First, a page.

I really enjoyed the banter between Jen and Yacob and their meet-cute was, well, cute. I thought they were good together and I really wish that the story of how they met was different. I think the side characters really stole the show for me. Lydia, the MC’s sister was a daredevil and go-getter who didn’t let her disability hold her back in anyway. She was feisty and full of humour and I kind of wished that the story was about her. Alice and Max were also great supporting characters and their shop sounded really cool. It would also be remiss of me to not mention the hot Danish man! Yacob was honestly the perfect package — smart, handsome, compassionate, and caring. I love how he was so supportive of Jen’s passion and always encouraged her to never give up. Can has Yacob in my life, plz? Another thing I loved was loved Jen’s passion — The Passion. Jen’s enthusiasm and love for brewing and beer shone strongly through the words of the text and it was wonderful to experience. I can absolutely relate because reading is something I’m super passionate about and when you really love something, it shines through. I’m glad she stood up for what she loved to do and didn’t give it up (for a man no less!) and I enjoyed that she didn’t let the fact that she was one of the few women who brew, stop her from winning. Go girl!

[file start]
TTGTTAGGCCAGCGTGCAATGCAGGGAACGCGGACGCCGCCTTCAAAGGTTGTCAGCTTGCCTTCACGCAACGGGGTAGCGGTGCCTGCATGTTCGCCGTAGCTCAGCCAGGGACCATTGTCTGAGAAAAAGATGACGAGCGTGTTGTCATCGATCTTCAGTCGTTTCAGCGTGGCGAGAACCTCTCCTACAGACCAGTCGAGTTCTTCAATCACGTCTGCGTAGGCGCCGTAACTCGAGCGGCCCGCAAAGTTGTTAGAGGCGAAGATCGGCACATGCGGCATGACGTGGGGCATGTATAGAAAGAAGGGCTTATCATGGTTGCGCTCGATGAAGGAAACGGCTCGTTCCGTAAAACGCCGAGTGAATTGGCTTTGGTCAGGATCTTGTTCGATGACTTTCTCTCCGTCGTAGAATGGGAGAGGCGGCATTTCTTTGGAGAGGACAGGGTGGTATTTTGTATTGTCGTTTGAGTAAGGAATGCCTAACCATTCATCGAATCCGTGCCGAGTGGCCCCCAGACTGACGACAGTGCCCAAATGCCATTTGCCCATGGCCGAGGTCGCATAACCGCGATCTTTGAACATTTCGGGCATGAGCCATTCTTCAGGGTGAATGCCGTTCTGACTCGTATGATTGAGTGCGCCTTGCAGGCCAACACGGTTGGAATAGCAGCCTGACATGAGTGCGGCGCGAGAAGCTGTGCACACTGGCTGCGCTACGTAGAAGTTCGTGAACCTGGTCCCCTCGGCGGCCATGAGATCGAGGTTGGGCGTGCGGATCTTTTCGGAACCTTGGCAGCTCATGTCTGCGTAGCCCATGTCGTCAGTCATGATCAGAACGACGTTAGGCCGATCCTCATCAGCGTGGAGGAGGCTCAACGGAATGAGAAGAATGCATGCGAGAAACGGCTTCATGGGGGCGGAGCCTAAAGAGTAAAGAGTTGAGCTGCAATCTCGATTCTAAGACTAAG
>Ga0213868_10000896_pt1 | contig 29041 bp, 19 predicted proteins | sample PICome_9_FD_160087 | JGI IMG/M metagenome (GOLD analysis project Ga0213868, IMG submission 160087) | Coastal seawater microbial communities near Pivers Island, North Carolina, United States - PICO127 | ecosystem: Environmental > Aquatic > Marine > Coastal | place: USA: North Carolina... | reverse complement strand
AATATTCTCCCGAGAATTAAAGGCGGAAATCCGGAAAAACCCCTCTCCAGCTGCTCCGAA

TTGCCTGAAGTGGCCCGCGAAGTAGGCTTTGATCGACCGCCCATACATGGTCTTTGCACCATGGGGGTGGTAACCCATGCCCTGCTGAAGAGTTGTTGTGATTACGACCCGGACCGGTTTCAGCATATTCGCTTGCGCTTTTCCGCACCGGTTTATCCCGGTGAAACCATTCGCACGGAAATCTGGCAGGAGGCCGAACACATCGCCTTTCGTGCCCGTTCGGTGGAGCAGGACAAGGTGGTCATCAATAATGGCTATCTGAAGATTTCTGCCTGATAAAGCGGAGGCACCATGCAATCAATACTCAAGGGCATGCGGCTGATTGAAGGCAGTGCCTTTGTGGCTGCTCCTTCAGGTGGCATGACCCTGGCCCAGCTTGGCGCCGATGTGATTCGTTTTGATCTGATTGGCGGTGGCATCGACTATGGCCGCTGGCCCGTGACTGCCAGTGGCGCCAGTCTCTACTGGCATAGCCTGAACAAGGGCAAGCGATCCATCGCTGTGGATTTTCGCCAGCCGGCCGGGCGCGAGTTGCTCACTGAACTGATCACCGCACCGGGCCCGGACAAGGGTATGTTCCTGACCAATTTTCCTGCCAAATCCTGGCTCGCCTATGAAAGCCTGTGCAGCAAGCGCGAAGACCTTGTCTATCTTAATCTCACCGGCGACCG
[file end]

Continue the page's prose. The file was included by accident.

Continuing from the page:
Cheating. As someone who has been cheated on, I don’t support characters who do this for whatever reason and it’s always gonna be a turn off, and it’s enough to make books lose stars. Despite knowing that it would be wrong and claiming that she isn’t a cheater, the MC went and did it anyway. I personally thought she had absolutely no good reason to do what she did and it was inexcusable. She had every out, especially with everyone telling her the fiancé shouldn’t be her fiancé, and because even her subconscious was rebelling against the engagement! I just wish she would’ve been honest. Admittedly, I also wasn’t the biggest fan of Jen, especially at the start. She was obstinate and overbearing, especially with her sister and especially when it came to beer. It’s one thing to have an opinion but it’s another to be as rude with it as she was.
Although the story wasn’t what I expected, especially the beer part, I’m glad that I did read it. Parts of it were cute, but overall, it wasn’t anything new to me or the romance genre. I wish that there wasn’t any cheating but, oh well. One thing I do know is that now I want to drink all the craft beers I can get my hands on!
Thanks to NetGalley and the publisher for providing this e-ARC in exchange for an honest review. This book is now available in stores! Have you read Probably the Best Kiss in the World? What’d you think of it? Come let me know in the comments and let’s chat!